Grégoire Webber, Droits et droit
G. Webber, Droits et droit (Thémis 2020), 84 pages
Philosophical reflection on rights and law is progressing and regressing. It is a sign of regression that the case law and literature on human rights (a) take for granted that rights and law are generally opposed, (b) conceive of rights so as to omit relationships between persons necessary for the rights of everyone to be respected and (c) strip the rights of their priority and probative force by relegating them, with some exceptions, to a voidable status, as illustrated by justified violations of rights, now commonplace. None of this is as it should be.
This conference is part of an effort to develop an understanding of rights as the expression of a just relationship between persons. It begins with an exploration of how the human rights case law has moved at a distance from the interdefinability of rights and justice, an interdefinability that denies that a right can be opposed to justice. The intellectual foundations of the approach taken by our courts reveal a lack of concern for the relationships between persons that are necessary to realize the rights of each member of the community. Caring about these relationships and the reasons for action that rights and law establish helps to structure a robust understanding of rights as tripartite relationships between two persons and action. On this basis, the justification of a legal claim vis-à-vis or against another person calls for an assessment of whether the claim is in its right (is fair, is in accordance with justice).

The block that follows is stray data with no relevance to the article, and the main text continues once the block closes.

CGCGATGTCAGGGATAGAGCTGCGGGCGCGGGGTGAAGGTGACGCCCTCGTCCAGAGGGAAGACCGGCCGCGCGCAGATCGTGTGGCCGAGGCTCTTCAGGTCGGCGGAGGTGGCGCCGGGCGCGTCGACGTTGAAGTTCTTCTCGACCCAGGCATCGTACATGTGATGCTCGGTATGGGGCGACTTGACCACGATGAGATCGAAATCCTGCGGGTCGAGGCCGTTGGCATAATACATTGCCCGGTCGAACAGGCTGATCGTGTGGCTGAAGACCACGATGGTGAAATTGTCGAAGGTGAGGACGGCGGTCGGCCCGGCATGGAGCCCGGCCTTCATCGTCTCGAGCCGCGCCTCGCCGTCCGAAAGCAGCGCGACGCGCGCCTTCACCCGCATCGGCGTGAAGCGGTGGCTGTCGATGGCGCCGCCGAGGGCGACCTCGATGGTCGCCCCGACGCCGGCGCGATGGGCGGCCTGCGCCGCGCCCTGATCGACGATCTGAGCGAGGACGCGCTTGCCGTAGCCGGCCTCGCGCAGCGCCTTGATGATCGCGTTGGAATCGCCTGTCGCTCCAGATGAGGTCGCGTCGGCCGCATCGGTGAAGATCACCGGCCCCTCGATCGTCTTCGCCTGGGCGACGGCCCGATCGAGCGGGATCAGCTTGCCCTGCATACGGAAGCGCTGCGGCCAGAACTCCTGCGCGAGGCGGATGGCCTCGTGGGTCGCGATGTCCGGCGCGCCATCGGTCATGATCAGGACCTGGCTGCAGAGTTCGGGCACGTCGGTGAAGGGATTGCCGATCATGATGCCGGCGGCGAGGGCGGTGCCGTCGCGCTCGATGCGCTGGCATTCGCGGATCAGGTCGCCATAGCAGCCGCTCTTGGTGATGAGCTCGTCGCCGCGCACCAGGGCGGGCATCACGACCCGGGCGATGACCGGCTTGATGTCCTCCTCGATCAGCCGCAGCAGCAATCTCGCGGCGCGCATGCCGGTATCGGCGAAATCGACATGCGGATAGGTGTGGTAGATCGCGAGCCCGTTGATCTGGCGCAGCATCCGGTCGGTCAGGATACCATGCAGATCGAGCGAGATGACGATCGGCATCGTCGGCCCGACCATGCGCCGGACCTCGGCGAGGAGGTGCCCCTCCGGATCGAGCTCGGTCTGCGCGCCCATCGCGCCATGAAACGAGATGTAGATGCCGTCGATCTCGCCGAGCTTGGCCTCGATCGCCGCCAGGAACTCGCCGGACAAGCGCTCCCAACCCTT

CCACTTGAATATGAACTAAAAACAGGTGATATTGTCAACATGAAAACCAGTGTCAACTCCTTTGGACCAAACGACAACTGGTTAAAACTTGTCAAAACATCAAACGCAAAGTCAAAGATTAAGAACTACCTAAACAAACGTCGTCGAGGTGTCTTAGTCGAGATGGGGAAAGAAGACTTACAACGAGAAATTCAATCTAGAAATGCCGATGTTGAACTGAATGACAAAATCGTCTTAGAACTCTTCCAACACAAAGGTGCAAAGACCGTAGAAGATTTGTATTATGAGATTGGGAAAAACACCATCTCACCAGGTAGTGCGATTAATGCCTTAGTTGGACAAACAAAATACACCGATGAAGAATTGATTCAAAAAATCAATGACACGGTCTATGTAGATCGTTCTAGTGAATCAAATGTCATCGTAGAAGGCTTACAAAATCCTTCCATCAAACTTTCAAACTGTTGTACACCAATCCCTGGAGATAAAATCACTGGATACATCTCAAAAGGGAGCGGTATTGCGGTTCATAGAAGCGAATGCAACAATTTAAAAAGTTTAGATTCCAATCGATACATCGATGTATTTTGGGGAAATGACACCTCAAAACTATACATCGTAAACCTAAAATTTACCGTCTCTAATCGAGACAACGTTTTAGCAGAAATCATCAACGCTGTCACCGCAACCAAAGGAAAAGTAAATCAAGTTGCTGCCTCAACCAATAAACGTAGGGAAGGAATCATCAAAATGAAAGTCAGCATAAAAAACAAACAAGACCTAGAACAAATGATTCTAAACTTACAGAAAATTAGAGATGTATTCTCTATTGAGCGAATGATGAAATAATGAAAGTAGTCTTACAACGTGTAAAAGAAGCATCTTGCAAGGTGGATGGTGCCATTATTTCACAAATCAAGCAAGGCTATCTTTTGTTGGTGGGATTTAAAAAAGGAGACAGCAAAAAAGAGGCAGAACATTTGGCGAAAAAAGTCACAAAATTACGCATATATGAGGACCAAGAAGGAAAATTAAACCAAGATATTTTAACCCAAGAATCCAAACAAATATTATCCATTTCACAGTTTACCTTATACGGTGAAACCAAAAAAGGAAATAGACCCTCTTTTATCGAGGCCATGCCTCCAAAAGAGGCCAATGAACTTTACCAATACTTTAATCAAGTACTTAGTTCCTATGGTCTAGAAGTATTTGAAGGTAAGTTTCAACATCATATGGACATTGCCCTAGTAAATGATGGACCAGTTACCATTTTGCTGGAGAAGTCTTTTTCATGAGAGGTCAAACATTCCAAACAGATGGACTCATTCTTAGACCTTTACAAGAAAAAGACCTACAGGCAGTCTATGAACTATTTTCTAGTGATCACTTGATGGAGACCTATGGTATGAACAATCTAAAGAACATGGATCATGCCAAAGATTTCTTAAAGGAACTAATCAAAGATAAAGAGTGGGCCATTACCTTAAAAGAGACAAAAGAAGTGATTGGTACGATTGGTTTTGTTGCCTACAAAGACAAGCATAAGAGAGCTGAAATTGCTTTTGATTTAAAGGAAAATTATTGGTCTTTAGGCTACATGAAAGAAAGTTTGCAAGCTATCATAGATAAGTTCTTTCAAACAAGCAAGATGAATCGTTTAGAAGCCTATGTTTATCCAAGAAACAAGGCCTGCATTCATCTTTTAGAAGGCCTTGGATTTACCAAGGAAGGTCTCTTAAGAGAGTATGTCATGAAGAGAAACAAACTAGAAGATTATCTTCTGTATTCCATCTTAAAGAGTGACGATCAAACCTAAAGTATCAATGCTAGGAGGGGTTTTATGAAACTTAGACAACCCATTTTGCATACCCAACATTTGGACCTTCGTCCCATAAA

This content has been updated on October 1st, 2020 at 21 h 19 min.